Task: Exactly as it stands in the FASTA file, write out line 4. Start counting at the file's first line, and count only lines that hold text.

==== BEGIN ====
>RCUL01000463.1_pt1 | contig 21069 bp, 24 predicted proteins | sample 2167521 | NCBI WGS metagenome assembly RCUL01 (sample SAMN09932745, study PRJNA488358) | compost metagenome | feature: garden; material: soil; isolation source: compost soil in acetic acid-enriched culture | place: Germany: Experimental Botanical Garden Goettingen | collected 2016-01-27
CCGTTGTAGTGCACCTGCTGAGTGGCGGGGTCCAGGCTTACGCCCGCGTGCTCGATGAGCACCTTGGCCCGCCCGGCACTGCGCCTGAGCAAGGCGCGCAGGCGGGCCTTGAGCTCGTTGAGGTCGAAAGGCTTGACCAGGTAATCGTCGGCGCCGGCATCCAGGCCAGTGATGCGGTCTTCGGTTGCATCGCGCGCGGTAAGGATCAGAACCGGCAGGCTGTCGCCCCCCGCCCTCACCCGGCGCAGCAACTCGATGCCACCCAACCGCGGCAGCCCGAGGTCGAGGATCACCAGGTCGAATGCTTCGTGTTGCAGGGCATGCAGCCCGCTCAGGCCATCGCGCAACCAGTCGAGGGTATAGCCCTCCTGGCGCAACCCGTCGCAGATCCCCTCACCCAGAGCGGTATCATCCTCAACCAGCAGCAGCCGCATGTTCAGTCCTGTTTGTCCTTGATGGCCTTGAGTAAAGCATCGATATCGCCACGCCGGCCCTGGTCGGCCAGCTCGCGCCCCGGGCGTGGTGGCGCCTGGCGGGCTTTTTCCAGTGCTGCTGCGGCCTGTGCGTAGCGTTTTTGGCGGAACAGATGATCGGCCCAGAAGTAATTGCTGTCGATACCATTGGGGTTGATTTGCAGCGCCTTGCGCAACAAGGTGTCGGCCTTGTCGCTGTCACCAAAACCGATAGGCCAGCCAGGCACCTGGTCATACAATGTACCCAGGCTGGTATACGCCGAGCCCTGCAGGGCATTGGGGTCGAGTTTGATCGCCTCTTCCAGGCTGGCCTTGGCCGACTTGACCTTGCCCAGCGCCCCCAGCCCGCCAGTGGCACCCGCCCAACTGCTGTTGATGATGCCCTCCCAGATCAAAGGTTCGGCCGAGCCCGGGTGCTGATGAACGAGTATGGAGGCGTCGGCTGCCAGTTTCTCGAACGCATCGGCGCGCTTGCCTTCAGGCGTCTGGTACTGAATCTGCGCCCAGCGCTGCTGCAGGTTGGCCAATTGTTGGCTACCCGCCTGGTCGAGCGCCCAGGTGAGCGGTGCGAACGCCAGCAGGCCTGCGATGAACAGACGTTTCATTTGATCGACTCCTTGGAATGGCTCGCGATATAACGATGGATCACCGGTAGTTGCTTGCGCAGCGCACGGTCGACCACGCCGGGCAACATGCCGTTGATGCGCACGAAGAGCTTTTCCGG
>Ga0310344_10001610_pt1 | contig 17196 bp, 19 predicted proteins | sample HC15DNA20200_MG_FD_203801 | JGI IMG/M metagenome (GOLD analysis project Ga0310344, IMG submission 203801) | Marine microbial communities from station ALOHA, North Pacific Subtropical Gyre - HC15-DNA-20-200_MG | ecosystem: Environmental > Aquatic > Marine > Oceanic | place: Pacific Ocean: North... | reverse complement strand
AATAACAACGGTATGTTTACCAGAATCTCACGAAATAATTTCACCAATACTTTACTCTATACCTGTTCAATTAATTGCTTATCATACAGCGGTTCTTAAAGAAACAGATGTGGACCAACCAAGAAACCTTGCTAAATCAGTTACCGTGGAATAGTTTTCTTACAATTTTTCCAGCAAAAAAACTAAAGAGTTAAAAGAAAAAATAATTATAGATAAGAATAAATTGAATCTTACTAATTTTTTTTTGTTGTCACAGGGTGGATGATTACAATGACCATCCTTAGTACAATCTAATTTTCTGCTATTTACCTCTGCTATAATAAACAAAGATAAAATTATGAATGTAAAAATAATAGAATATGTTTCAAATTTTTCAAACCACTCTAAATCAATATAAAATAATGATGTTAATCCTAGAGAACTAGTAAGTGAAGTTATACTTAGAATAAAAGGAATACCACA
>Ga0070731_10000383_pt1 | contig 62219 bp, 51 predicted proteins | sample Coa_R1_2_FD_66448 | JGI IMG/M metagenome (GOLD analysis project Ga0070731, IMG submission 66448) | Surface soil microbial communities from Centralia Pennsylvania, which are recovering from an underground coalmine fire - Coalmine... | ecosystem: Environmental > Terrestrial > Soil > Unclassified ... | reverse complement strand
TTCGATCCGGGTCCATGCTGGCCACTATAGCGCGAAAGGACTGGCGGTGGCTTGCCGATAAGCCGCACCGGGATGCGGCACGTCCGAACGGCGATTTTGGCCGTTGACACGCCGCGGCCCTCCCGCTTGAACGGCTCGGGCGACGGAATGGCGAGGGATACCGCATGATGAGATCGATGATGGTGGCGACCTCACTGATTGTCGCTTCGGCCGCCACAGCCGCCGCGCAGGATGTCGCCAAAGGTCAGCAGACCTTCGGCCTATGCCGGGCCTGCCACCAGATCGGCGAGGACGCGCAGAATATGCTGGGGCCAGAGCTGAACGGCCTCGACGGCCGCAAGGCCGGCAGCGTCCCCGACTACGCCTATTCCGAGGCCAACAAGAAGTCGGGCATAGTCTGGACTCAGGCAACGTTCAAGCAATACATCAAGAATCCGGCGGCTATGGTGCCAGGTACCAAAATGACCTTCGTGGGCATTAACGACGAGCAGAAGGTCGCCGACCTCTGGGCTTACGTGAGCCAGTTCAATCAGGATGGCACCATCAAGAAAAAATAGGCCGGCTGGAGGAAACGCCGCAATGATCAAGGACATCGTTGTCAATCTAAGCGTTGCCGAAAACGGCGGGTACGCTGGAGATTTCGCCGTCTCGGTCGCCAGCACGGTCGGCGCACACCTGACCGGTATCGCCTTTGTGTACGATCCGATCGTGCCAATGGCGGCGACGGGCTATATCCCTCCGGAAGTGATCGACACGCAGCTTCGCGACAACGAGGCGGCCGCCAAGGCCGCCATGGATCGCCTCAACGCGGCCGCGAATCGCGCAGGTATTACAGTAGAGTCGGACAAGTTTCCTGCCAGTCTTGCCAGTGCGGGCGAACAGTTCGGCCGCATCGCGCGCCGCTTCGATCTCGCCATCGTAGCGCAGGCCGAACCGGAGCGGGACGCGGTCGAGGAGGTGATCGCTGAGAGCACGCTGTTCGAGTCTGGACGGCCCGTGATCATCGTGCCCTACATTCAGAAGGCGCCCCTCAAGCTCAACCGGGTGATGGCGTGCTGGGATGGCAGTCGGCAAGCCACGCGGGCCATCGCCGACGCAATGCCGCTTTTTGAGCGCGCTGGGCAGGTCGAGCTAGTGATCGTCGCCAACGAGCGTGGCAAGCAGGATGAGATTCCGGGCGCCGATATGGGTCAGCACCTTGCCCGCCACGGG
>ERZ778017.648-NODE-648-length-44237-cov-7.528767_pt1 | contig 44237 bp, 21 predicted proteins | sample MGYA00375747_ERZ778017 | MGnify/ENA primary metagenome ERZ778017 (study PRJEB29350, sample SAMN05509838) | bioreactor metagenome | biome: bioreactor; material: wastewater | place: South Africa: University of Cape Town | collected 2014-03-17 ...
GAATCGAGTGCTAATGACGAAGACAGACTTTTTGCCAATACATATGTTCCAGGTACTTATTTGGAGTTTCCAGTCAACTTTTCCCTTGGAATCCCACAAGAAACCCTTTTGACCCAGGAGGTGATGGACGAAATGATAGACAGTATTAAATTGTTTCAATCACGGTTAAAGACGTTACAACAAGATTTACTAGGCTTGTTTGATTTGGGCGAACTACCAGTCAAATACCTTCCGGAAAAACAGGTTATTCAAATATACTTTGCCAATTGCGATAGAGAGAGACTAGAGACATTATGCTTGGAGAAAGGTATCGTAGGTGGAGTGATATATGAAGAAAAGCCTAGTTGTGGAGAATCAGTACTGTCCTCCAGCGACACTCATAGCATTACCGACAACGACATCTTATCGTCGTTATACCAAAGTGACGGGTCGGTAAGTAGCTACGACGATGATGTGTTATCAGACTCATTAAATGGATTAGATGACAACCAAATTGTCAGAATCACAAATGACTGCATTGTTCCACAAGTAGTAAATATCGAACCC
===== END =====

AATAACAACGGTATGTTTACCAGAATCTCACGAAATAATTTCACCAATACTTTACTCTATACCTGTTCAATTAATTGCTTATCATACAGCGGTTCTTAAAGAAACAGATGTGGACCAACCAAGAAACCTTGCTAAATCAGTTACCGTGGAATAGTTTTCTTACAATTTTTCCAGCAAAAAAACTAAAGAGTTAAAAGAAAAAATAATTATAGATAAGAATAAATTGAATCTTACTAATTTTTTTTTGTTGTCACAGGGTGGATGATTACAATGACCATCCTTAGTACAATCTAATTTTCTGCTATTTACCTCTGCTATAATAAACAAAGATAAAATTATGAATGTAAAAATAATAGAATATGTTTCAAATTTTTCAAACCACTCTAAATCAATATAAAATAATGATGTTAATCCTAGAGAACTAGTAAGTGAAGTTATACTTAGAATAAAAGGAATACCACA